Li J, Xu YW, Jiang JJ, Song QK. Bovine colostrum and product intervention associated with relief of childhood infectious diarrhea. Sci Rep. 2019;9(1):3093.
To evaluate the efficacy of bovine colostrum in the prevention and treatment of childhood infectious diarrhea
Meta-analysis of 5 randomized controlled trials (RCTs)
The meta-analysis included 324 children pooled from 5 RCTs. Ninety-seven of the children were healthy infants; 120 were children admitted to the hospital with diarrhea from rotavirus; 27 were hospitalized children diagnosed with diarrhea from E coli; and 80 were outpatient children diagnosed with diarrhea from rotavirus.
Study Parameters Assessed
The researchers searched the literature on bovine colostrum and found 5 RCTs that met the inclusion criteria and investigated the use of bovine colostrum as a therapeutic agent in either preventing or treating childhood infectious diarrhea.
Primary Outcome Measures
Stool frequency, detection of pathogen in the stool, and number of patients with diarrhea at the conclusion of the study
The pooled outcomes of these studies demonstrated a few different findings based on which outcome measure was being used. Overall, there was a reduction in stool frequency of 1.42 stools per day in children experiencing infectious diarrhea and a 77% reduction in pathogens found in the stool. Additionally, when children used bovine colostrum as a preventative agent, there was a significant reduction in the chance of their becoming symptomatic, with a pooled OR of 0.29.
Research that expands our toolkit against infectious diseases, especially in pediatrics, is always exciting. Since infectious diarrhea causes 2 million to 3 million deaths per year in young children, novel treatments are welcome.1 We can take the findings from this article as a necessary first step in establishing the potential for bovine colostrum to be an effective tool. But while the findings are promising, we need to make some careful considerations when translating them into practice.
First, none of the RCTs used commercially available products. All had their colostrum specially produced for the study. Most were processed to a final standardized product, although 1 study gave the colostrum directly without processing. In addition, 4 of the 5 studies used colostrum from hyperimmune cows (cows that had been given vaccinations against specific strains of either E coli or rotavirus during the end of their pregnancy). This is hardly comparable to the commercial colostrum products most of us have access to.
Since infectious diarrhea causes 2 million to 3 million deaths per year in young children, novel treatments are welcome.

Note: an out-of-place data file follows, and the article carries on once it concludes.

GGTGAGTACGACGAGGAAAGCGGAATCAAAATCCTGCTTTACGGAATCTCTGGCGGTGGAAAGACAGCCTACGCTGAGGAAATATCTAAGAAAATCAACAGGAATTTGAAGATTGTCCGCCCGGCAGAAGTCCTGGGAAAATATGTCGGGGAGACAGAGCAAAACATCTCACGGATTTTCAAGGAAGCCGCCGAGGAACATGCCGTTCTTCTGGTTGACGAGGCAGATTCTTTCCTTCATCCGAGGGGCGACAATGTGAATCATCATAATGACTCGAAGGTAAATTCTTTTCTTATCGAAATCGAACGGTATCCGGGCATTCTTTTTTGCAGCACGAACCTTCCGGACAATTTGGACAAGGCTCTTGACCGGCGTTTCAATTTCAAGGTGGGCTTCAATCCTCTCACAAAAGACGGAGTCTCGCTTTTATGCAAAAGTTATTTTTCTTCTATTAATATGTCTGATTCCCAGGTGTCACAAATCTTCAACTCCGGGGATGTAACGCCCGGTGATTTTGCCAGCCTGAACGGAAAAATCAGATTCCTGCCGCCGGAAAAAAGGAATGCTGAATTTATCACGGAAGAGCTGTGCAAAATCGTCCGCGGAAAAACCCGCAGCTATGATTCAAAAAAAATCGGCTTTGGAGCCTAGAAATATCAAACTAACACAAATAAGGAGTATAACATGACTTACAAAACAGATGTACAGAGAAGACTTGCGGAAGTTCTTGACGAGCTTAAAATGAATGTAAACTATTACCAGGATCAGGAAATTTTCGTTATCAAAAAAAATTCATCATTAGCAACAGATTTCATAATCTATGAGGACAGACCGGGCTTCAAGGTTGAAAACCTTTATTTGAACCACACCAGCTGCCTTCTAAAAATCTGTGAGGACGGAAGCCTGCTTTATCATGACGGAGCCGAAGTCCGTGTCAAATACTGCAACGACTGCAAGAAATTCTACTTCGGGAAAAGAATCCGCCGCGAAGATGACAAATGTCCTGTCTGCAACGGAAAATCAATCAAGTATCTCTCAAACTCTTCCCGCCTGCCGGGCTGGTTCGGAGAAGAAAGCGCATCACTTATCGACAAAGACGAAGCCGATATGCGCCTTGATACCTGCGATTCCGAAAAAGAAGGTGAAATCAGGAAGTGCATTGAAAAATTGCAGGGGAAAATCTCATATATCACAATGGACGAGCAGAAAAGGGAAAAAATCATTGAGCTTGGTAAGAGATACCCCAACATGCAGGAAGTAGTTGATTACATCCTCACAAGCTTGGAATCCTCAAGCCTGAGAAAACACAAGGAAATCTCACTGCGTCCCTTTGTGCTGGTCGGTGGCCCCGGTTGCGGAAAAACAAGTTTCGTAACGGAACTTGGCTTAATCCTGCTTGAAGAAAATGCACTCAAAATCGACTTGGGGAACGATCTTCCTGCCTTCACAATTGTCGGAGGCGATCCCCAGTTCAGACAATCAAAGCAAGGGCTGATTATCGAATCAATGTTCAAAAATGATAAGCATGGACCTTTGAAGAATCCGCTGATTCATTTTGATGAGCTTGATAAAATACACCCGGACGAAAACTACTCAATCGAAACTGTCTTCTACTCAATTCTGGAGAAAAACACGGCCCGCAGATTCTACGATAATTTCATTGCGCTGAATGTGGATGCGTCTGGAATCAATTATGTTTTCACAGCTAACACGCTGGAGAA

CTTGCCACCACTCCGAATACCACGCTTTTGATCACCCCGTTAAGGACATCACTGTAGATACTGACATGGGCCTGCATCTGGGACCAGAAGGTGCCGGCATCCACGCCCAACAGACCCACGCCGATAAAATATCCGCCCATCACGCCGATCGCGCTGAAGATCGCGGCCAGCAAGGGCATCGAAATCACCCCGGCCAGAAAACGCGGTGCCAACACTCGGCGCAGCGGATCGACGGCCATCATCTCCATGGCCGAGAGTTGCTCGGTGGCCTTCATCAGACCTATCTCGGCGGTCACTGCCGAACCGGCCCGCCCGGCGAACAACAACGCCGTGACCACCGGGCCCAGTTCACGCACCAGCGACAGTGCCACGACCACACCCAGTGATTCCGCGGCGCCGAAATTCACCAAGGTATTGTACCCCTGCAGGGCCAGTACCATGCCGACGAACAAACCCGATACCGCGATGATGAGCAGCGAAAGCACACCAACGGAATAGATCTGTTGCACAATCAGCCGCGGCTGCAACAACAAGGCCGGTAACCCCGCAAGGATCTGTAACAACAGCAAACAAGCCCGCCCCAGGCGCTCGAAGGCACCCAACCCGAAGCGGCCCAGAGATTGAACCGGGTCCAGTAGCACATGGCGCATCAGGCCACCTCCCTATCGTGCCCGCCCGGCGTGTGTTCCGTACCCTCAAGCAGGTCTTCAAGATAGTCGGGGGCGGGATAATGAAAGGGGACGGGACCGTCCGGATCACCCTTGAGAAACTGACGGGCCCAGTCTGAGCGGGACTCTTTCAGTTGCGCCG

Also, along with a lack of standardization in preparation came a lack of standardization in dosing. One study used a total of 10 g of colostrum per day; another used 7 g 3 times per day; and another dosed at 0.5 g/kg, which would put a 20-lb (9.07-kg) child at a dose of about 4.5 g per day.
Third, this study pooled data on both prevention and treatment, as well as pooling significant differences in patient type and patient age. While this created a more robust sample size (n=324), the nonspecificity in timing and populations renders the conclusions less clinically useful.
In addition, when using any animal-derived products, we must consider ethical and environmental implications. We would want to be quite specific in the sourcing of bovine colostrum to ensure that it comes from humane and environmentally responsible producers.
Now to the good news: Colostrum is considered to be quite safe—technically more food than pharmaceutical. Despite the limitations of the meta-analysis reviewed here, there seems to be a potential for colostrum in the prevention and treatment of childhood diarrhea. However, the question remains if commercially available products will yield favorable results. Further study is needed.
While human studies are still lacking, there is some compelling in vivo and animal research suggesting that commercially available colostrum may be helpful in binding with viruses and bacteria, modulating immune activity, and reducing lipopolysaccharide (LPS) damage.2 Since the risks and side effects associated with the use of colostrum appear to be quite low, inquisitive doctors may be inclined to put this intervention to the clinical test.
However, we would also be remiss to forget our 2 top treatments in the prevention of infectious diarrhea in young children: breastfeeding and the rotavirus vaccine, both of which are effective at primary prevention.3,4